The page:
All week long a former national basketball champion Michael Linklater has been injecting his knowledge and international experience into the hearts and minds of teenagers.
It’s the inaugural week for Prime Basketball, a new summer basketball camp led by Linklater at Tommy Douglas Collegiate in Saskatoon. Many remember Linklater for his stellar performance for the University of Saskatchewan Huskies on route to their CIS championship in 2010.
It isn’t your average basketball summer camp.
“What we’re really trying to do is give them a high-level instruction so some of things they’ve been taught hasn’t come from the highest level of coaching; there’s not too many players who have gone on to play CIS or professional so that’s what I’m looking to do,” Linklater said.
His motto is “champions teaching champions” and Linklater is bringing in other college athletes, coaches and even referees to give the high-school athletes a greater picture of the game to help them succeed.
Sydney and Bronwyn Murray are two of almost 20 who signed up for this week’s camp.
While the wall-to-wall dribbling, shooting and passing drills will help students on the court, Linklater wants to teach the players how their skills on the court can help them off the court as well.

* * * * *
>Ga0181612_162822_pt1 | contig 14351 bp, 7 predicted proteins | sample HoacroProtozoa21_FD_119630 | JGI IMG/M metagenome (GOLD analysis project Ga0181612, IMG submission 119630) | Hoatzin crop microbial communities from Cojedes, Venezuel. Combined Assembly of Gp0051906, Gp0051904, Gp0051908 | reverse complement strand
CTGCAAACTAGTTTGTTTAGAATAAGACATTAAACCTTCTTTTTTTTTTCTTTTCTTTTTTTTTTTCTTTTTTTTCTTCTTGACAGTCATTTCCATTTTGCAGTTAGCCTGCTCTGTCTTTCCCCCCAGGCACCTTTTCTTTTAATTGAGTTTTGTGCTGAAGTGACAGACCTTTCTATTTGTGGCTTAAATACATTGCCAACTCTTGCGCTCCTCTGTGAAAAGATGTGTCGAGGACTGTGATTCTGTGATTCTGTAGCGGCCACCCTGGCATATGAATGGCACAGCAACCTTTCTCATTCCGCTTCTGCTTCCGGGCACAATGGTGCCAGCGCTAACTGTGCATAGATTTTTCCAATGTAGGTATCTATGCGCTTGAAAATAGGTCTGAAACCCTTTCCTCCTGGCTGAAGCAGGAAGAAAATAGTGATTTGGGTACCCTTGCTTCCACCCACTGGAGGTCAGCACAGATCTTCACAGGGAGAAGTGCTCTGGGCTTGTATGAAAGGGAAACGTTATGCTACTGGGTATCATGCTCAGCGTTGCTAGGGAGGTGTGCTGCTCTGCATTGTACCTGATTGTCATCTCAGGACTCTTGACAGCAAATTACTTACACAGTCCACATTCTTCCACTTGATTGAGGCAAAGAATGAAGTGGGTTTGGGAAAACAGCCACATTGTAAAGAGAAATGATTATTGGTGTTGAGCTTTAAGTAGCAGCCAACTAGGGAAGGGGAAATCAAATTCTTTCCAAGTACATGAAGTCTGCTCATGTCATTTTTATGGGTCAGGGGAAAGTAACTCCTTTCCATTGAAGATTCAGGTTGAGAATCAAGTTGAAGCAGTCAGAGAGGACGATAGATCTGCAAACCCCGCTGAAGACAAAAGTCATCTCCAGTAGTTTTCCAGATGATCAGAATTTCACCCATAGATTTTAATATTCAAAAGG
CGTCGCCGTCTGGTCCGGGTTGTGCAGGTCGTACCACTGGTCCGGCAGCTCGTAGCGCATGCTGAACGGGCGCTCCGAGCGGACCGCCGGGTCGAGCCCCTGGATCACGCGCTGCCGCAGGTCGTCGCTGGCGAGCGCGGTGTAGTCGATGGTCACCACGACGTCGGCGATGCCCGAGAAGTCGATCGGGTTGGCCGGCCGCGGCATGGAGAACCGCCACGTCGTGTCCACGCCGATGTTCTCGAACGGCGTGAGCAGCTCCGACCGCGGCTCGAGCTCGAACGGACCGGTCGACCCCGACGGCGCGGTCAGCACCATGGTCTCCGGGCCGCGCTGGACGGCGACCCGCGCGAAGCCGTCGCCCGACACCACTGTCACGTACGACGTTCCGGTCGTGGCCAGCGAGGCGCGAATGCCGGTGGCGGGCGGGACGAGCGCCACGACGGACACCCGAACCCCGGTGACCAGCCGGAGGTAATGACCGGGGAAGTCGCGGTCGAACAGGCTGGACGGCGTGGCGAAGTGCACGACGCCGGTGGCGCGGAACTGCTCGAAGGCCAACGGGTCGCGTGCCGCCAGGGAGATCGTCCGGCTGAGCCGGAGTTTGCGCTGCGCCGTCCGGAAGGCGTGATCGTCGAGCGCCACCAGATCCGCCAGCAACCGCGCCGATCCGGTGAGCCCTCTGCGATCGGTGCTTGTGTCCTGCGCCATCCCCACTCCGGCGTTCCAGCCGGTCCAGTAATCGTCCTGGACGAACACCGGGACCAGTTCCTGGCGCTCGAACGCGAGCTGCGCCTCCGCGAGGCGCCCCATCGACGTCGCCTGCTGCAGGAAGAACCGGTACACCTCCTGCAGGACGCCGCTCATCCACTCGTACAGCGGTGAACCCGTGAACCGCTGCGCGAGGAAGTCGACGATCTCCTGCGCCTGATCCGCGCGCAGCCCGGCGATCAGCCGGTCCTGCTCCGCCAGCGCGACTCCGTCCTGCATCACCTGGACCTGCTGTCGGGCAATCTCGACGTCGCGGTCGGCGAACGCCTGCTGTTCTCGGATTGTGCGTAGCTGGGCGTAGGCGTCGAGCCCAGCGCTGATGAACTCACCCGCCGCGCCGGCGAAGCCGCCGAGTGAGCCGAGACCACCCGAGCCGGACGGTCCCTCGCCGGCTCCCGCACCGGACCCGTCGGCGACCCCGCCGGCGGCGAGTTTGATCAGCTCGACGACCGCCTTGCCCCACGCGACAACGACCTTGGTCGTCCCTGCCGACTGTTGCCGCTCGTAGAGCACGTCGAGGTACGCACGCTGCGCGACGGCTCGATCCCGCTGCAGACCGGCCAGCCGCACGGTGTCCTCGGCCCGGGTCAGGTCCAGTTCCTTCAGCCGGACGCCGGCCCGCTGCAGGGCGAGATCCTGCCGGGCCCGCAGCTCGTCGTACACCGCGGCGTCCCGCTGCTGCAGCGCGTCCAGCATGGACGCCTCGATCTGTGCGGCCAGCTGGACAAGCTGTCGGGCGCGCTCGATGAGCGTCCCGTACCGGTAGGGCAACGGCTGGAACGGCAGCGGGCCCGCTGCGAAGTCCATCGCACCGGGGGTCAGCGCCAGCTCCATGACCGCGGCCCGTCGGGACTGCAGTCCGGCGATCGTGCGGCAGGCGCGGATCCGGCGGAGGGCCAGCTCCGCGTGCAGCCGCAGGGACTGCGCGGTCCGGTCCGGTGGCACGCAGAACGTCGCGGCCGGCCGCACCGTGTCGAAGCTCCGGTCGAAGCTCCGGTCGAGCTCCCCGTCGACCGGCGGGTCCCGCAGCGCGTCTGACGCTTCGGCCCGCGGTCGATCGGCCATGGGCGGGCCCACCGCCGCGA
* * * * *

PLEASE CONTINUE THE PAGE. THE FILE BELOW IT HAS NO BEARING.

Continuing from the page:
“What we want to teach these kids is about life after basketball off the court — your work effort on the court needs to go into your schoolwork and when you’re looking for a job or applying to post-secondary,” he said. “I remember when I was a teenager I thought I was going to play basketball forever and I didn’t think about life after basketball, so I understand it’s difficult to look past that.”
Attending St. Mary’s community school in Saskatoon as a kid, Linklater said his transition to basketball was all about timing.
“What drew me in was the brand new court that was paved outside. It was something new so all the older kids went out to shoot around,” he said. “I’d never played basketball myself until that point but when I saw the older kids doing some cool things dribbling-wise I thought that was something I would like to do.”
So he picked up the basketball and never looked back. While Linklater stands five-feet-10 inches tall, he hears it wherever he goes, ‘I thought you would be taller.’ He embraces it and uses it as a great example to teach players to play to their strengths.
“I actually prefer playing against taller players because they’re not as quick. When I have to play against someone who is smaller they are quicker and it’s more difficult. Big guys shouldn’t have the ball down low at their hips where us little guys can steal it. They have to use their height to their advantage and we have to do that as well.”
Linklater, who took Canada to the International FIBA three-on-three competition has qualified once more in 2015. He and his team are heading to Mexico later this year for the America’s qualifier.
The Prime Basketball skills camp continues through to Thursday.
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